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Sign Language Studies

American Annals of the Deaf

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Innovative Practices for Teaching Sign Language Interpreters

Cynthia B. Roy, Editor

Chapter One

Training Interpreters -
Past, Present, and Future

Cynthia B. Roy

Ever since the formal education of interpreters began, educators have been trying to determine what to teach in order to produce entry-level interpreters who achieve the minimum level of competence needed to perform their jobs successfully. Etilvia Mona, former director of the translation and interpretation program at the Monterey Institute of International Studies, suggested that interpreter training programs should take students to levels in which they “routinely transfer or interpret the message accurately and appropriately, thus bridging the communicative gap in a meaningful manner” (1983, 6). The notion that beginning interpreters should be able to consistently convey accurate and appropriate messages—no matter what the situation or event—is intriguing. Nevertheless, this concept is consistent with the way that other professions construct their educational programs. How best to teach students a body of knowledge, as well as a professional skill, that adequately meets entry-level requirements is a question most interpreter-training programs are still trying to answer.

One problem is a profession-wide lack of agreement about what constitutes a basic, or generic, interpreted meeting and what an interpreter must know and be able to do to participate in an appropriate way. Training programs typically base courses and curricula on theories borrowed from translation studies, spoken-language training exercises, and information-processing techniques. They also practice interpreting as it is done in specialized settings such as schools, doctors’ offices, and courtrooms. Interpreting courses, consciously or unconsciously, are designed around the concept of an interpreter as a producer of a text—a singular, bounded entity of words, sentences, or signs. In such a framework, the correctness (or equivalence) of the text is central, speakers are secondary, and listeners are typically anonymous. Interpreters are—and students learn to think of themselves as—passive conveyors of others’ words and thoughts. Most programs accept this set of beliefs about an interpreter’s role and pay little, if any, attention to the nature of interpreted situations or to the other participants within such situations.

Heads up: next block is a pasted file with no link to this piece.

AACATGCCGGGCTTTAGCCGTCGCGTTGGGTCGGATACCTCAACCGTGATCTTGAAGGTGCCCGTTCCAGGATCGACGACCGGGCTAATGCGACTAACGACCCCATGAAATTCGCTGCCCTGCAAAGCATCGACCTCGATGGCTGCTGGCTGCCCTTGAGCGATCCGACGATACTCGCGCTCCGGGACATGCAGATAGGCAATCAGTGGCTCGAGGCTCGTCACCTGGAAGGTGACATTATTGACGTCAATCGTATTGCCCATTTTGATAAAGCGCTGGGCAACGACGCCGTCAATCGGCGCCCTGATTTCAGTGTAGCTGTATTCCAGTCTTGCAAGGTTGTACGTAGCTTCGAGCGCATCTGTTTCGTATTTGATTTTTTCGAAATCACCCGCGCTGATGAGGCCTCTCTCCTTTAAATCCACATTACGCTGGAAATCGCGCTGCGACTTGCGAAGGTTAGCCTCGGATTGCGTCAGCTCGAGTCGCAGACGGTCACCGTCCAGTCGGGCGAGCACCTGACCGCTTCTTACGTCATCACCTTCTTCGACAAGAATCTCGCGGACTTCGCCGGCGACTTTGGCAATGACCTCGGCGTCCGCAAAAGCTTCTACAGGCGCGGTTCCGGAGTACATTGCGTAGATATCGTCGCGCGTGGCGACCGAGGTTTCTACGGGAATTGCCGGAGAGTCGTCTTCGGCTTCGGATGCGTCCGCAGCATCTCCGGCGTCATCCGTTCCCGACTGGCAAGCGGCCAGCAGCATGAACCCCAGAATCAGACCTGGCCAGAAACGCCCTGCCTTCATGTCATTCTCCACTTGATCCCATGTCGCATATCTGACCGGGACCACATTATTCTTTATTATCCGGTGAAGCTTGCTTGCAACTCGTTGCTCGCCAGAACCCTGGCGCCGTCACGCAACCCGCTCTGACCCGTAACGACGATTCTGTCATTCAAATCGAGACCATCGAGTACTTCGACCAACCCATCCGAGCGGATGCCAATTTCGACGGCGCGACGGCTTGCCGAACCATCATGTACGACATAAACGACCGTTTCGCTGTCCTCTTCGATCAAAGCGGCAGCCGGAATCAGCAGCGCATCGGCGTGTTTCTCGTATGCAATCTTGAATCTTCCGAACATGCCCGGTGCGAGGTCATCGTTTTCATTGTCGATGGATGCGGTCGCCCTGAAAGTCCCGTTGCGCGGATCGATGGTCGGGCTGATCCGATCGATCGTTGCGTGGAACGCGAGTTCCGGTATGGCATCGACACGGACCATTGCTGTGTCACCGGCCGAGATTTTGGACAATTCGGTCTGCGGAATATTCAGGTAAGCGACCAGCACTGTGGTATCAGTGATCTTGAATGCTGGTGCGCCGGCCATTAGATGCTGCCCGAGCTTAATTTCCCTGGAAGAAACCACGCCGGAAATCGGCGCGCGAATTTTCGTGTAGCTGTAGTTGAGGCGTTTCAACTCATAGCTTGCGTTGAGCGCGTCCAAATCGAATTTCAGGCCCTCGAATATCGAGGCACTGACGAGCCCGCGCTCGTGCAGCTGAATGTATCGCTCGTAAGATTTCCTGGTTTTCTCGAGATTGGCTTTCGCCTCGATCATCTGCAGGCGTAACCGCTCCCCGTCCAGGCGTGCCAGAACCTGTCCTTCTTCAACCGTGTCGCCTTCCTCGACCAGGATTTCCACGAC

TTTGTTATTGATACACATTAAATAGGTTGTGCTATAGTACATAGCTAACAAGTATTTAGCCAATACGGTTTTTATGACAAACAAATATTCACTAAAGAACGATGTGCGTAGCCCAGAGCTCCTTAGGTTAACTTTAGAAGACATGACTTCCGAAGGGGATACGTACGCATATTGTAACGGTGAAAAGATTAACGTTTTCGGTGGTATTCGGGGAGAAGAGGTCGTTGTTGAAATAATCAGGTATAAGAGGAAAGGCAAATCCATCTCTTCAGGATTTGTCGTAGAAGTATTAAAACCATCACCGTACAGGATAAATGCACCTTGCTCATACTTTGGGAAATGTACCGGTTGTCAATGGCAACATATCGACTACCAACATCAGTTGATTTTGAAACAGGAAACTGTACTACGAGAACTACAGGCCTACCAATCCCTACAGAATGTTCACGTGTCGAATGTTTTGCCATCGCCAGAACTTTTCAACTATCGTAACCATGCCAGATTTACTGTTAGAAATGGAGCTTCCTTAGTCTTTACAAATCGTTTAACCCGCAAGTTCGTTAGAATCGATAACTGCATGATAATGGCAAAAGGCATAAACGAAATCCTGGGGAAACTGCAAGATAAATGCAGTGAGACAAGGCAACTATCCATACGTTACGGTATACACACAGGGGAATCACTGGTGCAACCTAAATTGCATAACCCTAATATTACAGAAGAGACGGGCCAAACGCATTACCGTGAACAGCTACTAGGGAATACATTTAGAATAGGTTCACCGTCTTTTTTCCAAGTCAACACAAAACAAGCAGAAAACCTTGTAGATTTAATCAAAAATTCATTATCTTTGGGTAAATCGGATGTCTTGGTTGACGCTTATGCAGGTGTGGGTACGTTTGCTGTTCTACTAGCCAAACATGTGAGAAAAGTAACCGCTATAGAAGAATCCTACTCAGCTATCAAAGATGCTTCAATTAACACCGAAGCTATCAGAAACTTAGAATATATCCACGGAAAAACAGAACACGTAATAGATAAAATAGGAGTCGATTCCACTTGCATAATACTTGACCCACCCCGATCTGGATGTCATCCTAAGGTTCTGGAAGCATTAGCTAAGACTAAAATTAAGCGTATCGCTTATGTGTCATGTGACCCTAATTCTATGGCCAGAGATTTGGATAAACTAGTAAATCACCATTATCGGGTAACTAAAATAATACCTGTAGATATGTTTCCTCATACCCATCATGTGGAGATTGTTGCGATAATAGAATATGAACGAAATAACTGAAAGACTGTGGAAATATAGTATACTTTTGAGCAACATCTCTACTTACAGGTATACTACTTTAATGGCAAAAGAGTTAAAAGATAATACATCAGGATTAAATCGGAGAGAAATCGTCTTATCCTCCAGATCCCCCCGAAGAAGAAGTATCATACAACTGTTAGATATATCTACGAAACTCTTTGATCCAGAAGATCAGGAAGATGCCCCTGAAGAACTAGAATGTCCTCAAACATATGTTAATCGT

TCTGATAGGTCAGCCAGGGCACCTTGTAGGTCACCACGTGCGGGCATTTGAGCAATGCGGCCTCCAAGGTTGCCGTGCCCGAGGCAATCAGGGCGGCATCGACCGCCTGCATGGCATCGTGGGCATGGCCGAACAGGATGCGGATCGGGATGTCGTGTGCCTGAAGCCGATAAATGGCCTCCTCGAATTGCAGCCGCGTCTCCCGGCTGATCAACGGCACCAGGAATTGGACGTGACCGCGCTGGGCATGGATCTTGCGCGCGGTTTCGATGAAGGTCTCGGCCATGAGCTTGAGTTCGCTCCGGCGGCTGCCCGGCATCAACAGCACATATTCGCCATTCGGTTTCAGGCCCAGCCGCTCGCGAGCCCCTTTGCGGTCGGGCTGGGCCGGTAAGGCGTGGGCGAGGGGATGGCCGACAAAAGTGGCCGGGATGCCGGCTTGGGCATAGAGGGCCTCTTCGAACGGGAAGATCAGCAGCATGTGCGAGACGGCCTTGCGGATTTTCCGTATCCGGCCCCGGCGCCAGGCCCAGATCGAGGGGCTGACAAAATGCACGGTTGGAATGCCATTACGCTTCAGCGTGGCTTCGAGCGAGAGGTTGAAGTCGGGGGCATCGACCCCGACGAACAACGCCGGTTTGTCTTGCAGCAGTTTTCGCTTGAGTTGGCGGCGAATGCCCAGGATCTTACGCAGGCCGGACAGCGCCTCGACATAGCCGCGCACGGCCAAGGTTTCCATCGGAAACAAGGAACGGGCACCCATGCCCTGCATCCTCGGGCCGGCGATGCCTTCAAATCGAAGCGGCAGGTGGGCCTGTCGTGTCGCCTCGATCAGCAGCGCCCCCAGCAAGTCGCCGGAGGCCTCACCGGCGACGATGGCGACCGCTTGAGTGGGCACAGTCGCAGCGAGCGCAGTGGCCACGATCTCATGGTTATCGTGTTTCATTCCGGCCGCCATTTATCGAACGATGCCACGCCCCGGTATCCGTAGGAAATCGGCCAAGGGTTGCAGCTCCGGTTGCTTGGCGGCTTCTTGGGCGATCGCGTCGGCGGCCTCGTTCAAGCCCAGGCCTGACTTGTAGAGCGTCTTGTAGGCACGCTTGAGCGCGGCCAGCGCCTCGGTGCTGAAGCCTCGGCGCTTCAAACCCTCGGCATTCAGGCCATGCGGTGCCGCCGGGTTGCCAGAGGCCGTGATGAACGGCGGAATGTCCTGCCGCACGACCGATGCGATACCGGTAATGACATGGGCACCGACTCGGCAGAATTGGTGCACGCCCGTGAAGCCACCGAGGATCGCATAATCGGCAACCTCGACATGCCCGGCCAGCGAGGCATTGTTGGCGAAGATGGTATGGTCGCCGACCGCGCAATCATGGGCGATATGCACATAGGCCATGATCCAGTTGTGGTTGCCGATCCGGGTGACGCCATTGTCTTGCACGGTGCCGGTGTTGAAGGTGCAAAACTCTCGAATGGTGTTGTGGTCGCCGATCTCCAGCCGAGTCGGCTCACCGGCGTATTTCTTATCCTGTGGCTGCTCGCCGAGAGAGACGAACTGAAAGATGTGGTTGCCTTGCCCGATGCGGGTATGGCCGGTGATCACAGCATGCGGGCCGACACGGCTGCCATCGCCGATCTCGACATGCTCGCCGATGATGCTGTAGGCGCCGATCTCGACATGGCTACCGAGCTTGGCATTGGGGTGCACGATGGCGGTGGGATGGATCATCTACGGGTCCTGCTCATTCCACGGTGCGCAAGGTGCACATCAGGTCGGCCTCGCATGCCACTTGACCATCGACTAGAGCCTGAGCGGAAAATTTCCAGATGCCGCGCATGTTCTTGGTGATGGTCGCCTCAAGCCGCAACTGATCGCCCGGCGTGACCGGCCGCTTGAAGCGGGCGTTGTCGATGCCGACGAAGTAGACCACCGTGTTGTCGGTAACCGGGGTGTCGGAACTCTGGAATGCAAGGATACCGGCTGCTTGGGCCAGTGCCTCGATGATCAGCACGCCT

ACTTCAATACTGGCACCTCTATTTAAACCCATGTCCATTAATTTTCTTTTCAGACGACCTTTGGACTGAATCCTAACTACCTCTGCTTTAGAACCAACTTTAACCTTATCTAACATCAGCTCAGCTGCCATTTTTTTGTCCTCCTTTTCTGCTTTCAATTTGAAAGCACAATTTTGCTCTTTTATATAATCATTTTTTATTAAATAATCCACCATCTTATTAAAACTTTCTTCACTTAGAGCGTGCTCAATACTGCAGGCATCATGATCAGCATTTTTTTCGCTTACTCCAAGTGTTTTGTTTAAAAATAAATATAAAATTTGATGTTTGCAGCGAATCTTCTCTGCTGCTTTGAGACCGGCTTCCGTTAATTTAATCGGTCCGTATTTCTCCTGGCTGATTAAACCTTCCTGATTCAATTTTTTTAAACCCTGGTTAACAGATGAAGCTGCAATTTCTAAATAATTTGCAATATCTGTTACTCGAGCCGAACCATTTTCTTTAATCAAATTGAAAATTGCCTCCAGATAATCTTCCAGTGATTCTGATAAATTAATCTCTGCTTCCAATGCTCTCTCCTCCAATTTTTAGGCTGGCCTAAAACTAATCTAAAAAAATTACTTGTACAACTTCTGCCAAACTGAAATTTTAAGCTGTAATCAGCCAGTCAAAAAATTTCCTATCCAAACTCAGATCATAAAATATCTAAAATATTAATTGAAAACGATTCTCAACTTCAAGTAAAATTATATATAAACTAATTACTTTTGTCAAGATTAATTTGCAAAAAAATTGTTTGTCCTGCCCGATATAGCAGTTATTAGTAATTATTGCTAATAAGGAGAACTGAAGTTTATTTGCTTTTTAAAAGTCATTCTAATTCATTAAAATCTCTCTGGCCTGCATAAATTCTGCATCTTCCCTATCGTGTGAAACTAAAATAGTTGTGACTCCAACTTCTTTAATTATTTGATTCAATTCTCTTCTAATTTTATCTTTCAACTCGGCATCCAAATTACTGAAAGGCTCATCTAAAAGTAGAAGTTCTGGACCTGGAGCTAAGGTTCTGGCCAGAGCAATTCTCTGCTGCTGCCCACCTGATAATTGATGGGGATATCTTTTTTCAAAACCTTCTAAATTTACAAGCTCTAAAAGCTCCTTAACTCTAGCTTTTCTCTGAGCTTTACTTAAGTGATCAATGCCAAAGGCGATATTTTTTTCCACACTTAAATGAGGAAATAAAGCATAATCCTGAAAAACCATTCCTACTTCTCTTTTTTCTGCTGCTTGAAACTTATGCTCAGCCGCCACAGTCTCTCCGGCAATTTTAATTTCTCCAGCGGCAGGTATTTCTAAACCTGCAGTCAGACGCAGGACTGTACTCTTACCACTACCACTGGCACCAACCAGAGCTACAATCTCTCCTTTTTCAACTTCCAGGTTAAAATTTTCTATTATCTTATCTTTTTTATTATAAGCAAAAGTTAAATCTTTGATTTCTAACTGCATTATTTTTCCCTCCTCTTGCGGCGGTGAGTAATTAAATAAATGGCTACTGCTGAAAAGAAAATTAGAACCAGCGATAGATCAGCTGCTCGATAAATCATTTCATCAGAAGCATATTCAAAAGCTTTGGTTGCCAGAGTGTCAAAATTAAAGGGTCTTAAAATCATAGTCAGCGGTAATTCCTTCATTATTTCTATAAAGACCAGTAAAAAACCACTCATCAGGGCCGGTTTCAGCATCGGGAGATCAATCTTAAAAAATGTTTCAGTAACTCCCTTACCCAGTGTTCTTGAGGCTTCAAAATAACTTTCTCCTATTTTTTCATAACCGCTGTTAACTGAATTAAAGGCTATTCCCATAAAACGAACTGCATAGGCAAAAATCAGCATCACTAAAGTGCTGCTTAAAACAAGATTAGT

When educators do have a chance to gather and discuss training, they rarely discuss fundamental notions such as those just considered. Rather, they present teaching activities at conferences, which permit only a brief exchange of ideas or activities. Extended discussion, practice, and evaluation are precluded by time constraints. These activities are often presented as random teaching strategies, without grounding in theoretical notions of language, or in interaction among people, or in connections to research. Instructors who take home “new” ideas are often unable to determine their place in a curriculum, and they do not have a sequential, scaffolding learning structure that allows them to incorporate the “new” activity and then proceed to the next stage. Courses thus become haphazard strings of exercises and activities that lack a clear purpose.


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